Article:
Home-game hotshot Aaron Todd was an editor/writer at Casino City for nearly eight years, and is currently the Assistant Director of Athletics for Communications and Marketing at St. Lawrence University, his alma mater. While he is happy to play Texas Hold'em, he'd rather mix it up and play Omaha Hi/Lo, Razz, Deuce-to-Seven Triple Draw, and Badugi.More articles by Aaron Todd
Security hole closed at UB, Absolute Poker
18 May 2010
By Aaron Todd
Tokwiro Enterprises, the owner of the CEREUS Poker Network, announced that it upgraded the security protocol for Absolute Poker and UB.com to include OpenSSL encryption for client-server communications in a press release last night. The announcement comes 11 days after a serious flaw in the network's security system was discovered and revealed by the operators of the Web site PokerTableRatings.com (PTR).
Absolute Poker and UB are the only poker rooms that operate on the CEREUS network, which is the third-largest Internet poker network that accepts U.S. players.
"Our priority is our players, and providing them with a secure online poker environment," Tokwiro Chief Operating Officer Paul Leggett said in a statement. "The implementation of the OpenSSL standard achieves this for our players, and we will continue to conduct rigorous verification tests and submit to third party audits to ensure our entire operation is secure."The flaw was revealed on May 6 by PTR
, a Web site that scrapes hand histories on roughly half a dozen poker networks and allows players to search ring game
results to determine if players have a history of winning or losing. The site includes a five-minute video showing how players' hole cards
and log-in information could be intercepted on wireless networks.
"Wireless networks are particularly exploitable due to the ease with which they can be compromised without having physical access," the site explained. "Indeed in many cases they won't even need to be compromised because the wireless network is not encrypted."
The security hole caused a PR nightmare for UB, which was rocked by a cheating scandal two years ago when several players had access to "superuser" accounts and could see other the other players' hole cards. Internet poker forum posters immediately linked the two incidents.
"Fool me once shame on you, fool me four or more times shame on me," wrote ezdonkey on the twoplustwo.com forums. "I can't help but wonder why people still play there."
Leggett responded to PTR immediately, saying he expected to have a solution to the problem "in a matter of hours." The next day, on both the Absolute Poker and UB blogs, Leggett stated that the problem had been fixed by "implementing a more advanced multi-layer encryption" and that an OpenSSL solution would be live in a week.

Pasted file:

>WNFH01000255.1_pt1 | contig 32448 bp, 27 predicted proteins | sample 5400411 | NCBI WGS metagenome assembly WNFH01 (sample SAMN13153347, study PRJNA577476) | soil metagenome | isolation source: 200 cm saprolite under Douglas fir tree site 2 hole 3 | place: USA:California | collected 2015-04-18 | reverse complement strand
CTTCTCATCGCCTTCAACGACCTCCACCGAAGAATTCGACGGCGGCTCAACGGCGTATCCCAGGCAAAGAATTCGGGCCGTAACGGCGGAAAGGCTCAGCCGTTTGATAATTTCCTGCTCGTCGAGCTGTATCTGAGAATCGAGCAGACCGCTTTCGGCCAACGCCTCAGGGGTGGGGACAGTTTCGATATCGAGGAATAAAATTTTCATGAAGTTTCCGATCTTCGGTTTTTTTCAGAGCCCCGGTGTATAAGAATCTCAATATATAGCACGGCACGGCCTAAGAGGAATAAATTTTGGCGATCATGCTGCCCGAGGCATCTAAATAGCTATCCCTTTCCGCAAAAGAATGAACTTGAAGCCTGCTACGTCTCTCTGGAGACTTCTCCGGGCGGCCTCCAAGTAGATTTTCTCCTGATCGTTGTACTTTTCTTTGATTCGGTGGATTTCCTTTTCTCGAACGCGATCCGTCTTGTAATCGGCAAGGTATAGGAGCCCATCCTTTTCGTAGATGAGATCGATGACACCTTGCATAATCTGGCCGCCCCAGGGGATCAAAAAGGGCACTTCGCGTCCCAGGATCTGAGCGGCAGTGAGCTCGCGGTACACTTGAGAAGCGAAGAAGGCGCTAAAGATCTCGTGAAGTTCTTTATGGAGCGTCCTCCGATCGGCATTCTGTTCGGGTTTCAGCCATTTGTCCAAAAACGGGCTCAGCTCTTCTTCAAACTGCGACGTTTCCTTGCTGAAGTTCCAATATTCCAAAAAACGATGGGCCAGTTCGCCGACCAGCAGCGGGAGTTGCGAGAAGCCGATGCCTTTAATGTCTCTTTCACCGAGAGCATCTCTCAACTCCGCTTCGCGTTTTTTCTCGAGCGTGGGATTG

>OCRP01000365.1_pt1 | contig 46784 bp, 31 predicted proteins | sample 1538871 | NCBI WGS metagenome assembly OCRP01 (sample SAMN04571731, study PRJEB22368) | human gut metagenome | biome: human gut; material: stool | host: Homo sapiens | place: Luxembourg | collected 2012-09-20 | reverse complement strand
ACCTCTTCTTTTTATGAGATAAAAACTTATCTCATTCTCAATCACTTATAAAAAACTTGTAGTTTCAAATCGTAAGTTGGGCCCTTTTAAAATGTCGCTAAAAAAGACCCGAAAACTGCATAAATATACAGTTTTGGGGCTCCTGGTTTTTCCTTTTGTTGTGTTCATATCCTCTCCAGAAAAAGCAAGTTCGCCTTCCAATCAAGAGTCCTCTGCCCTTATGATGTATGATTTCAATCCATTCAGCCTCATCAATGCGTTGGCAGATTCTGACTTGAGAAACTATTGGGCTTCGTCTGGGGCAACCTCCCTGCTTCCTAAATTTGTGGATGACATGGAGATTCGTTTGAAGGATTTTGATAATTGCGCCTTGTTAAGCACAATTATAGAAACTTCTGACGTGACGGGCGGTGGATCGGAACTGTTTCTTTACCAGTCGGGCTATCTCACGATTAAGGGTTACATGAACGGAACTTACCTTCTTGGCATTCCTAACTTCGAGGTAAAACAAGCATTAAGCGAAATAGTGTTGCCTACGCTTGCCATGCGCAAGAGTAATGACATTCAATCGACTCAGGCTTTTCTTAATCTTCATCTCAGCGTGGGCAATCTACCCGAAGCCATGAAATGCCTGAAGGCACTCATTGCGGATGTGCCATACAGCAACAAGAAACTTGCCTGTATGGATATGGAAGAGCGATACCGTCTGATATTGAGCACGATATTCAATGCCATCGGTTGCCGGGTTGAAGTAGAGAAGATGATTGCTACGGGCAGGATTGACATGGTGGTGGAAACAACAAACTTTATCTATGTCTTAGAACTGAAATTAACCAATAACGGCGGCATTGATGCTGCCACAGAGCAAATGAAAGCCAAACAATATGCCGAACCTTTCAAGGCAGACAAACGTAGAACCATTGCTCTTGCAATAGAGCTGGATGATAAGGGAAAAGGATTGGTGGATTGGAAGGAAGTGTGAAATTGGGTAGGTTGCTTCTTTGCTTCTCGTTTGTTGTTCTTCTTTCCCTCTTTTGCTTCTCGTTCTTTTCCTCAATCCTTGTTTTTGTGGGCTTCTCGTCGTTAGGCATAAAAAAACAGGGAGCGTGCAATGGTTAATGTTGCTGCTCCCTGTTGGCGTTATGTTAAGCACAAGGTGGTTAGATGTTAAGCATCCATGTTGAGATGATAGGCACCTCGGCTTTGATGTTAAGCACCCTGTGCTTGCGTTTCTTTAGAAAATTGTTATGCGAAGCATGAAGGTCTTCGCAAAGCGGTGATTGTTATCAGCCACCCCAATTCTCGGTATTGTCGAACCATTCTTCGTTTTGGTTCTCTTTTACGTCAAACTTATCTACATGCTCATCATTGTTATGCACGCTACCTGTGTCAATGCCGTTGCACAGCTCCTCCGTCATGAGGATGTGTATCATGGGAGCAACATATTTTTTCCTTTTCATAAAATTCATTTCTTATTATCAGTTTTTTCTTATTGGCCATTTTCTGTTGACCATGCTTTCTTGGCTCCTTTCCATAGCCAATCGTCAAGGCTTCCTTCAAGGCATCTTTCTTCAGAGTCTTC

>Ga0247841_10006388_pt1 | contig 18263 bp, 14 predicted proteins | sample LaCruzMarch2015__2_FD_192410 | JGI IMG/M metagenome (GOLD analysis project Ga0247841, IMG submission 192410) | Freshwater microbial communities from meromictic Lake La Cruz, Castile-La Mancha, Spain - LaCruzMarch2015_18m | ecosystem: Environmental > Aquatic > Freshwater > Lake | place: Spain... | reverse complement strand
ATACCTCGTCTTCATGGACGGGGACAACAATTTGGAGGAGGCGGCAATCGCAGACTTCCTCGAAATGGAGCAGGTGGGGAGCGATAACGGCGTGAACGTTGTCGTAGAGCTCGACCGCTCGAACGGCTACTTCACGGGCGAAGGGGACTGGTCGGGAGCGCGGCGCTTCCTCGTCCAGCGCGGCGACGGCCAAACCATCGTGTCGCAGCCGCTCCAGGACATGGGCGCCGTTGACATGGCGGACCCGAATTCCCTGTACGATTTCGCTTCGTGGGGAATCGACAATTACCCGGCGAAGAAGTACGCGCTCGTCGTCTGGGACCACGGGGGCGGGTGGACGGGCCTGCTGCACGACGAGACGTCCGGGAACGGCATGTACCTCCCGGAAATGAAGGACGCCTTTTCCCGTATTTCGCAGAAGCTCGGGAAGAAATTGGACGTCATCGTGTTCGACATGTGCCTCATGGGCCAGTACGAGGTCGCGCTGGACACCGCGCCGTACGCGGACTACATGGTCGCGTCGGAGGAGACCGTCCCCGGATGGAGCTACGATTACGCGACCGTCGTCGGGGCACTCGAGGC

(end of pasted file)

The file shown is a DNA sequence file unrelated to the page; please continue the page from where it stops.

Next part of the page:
Many players were angry that the sites continued to run games despite the weaknesses in the network's security.
"Can you explain why the site was not shut down last night when you were aware of the problem instead of leaving a security issue to be ignored until this morning?" wrote SusieQue on the UB.com blog.
"We did consider shutting down Cereus temporarily," wrote UBMarketing in response. "However, we knew we could roll out a new solution in a matter of hours and we saw the threat of someone developing a hack to exploit this vulnerability, within that time frame, very unlikely."
While the upgrade made it harder, it did not make it impossible. An upgrade to an OpenSSL solution was made eight days later that closed the security gap for hole cards, but players' login information could still be hijacked using the same methods outlined by PTR. On May 16, OpenSSL security was implemented across the entire site, and PTR acknowledged that "the biggest problems have been addressed."
The security problems certainly haven't done anything to help the network, which currently ranks eighth on PokerScout.com's traffic report. Compared to a similar 11-day stretch a month ago (April 8-18), peak real money traffic on the CEREUS network dropped more than eight percent during the security upgrade (May 6-16), according to PokerScout.com data.
Despite the problems, Leggett says he is doing everything he can to assure players that their accounts are safe with on the CEREUS Network.
"We are communicating openly with PTR, our players, and the rest of the poker community to prove ourselves as a company that is safe to play at, and that we are serious about security," Leggett said in a statement.